“Life has no victims.”
“Forgiveness requires a sense that bad behaviour is a sign of suffering rather than malice.”
― Alain de Botton
We are all lost. It is impossible for us – the children of despair and love and life not to be lost. This then, is the Lost Road. If we find the right words or actions or being, maybe one day we too might come to the great green castle and find Oz hiding behind his curtain, working his controls to give us the things we think will break us free.
The Tin Man wanted, and got, a heart which he happily placed inside his chest. A false heart, beautiful to see, but it didn’t change the Tin Man into anything but what he already is, a hollow man who thinks a heart will break him into another world. But fake hearts don’t do that. Nor does false courage, or a fake brain inside a head of straw.
Lost. Maybe we are as lost as Dorothy and her friends. Maybe not.
The truth is, we have no one as powerful, or as fake, whom we might turn to in order to find that which we are seeking. As long as we seek our hopes and desire from a fake world of witches who melt a the touch of water, monkeys who learned how to fly, and even that dropping a house upon an ‘evil’ witch will somehow make us saviors in our world, we are lying to ourselves and to others.
Lost, however written, never stands up to the finality of being human. We can count on that fact to always remain real. So, what are we searching for in this maze of a world?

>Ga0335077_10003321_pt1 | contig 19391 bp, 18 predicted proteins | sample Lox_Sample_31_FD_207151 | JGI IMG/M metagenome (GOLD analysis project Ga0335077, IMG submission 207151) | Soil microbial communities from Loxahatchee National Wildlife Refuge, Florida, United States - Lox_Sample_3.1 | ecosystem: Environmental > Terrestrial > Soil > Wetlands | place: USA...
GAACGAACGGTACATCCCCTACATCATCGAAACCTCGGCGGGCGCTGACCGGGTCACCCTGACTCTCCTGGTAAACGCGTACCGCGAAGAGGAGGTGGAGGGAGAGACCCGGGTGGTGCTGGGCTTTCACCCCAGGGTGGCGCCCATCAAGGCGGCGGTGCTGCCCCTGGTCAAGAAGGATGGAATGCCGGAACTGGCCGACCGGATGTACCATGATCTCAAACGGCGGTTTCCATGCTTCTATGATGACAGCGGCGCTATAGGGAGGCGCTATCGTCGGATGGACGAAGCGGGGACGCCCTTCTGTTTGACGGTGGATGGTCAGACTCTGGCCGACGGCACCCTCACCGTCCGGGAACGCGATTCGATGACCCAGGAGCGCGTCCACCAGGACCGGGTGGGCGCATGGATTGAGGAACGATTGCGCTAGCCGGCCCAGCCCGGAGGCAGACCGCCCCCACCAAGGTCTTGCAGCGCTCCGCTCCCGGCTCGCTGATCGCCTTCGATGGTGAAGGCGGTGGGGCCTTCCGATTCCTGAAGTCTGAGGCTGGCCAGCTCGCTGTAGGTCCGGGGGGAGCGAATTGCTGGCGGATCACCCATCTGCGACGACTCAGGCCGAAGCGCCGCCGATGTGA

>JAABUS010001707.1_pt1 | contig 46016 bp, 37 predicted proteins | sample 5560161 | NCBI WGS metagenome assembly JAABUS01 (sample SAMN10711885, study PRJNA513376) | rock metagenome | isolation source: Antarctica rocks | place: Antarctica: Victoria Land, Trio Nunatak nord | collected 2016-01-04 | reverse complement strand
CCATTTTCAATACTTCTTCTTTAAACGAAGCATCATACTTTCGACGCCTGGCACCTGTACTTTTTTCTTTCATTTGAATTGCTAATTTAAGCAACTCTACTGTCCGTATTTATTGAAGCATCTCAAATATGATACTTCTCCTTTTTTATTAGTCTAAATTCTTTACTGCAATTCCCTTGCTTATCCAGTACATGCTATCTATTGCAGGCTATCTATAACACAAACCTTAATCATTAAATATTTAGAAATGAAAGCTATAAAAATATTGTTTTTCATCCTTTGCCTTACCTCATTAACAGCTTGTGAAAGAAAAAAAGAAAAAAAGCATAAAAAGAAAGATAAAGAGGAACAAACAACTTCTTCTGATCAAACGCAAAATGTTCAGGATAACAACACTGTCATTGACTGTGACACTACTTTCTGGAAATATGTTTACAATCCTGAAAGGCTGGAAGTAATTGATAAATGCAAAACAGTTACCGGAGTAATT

Truth? Love? Wealth? A warm body to keep the world at bay and to remind us we are human? We are loved. We are both fiction and non-fiction and sometimes it is dreadfully hard to know one from the other. So ask yourself this if you dare:
What are you searching for in this maze of a world? A fake heart? Courage? A brain? To go to the magical land of Oz where we will overcome all obstacles to becoming great?
Where is your journey headed? Maybe we can walk together for a little while, remind each other whether we need a fake heart, false courage, or a beautiful tin heart beating quietly into the night.
“Happiness is not the absence of problems, it’s the ability to deal with them.”
― Steve Maraboli, Life, the Truth, and Being Free
He knew it well, having lived his ‘After’ life as a Dream Taker. Men came to his village when he was ten, tested all the children. He was the only one taken from his family, his world, to a cold place on the far side of the planet. Later, he learned the building was once a slaughter-house, but it made no difference. Nothing made much difference anymore.
No happiness dwelt there, nor any sign of care and kindness. He lived hardship and pain, lived where fragile bodies broke. His body stood against the torment, but he knew it would not last forever. Someday, some time soon, he would break, too.
Each day, he struggled to remember the broken fragments of his life ‘Before,’ as if somebody had taken a sponge and wiped away parts of his memory. There was nothing left. It was too late for him. If they remembered him at all, they would draw away in fear. If they didn’t, it would be as if he’d never existed.
Maybe he hadn’t existed ‘Before’ they took him away, ‘Before’ they changed him into something so unlike himself he could never go back. Each day, he tortured himself, no longer knowing why.
His alarm buzzed and he rose, gathering his midnight dream-coat and heading to the Commander’s office.
The Neighbors, Part 1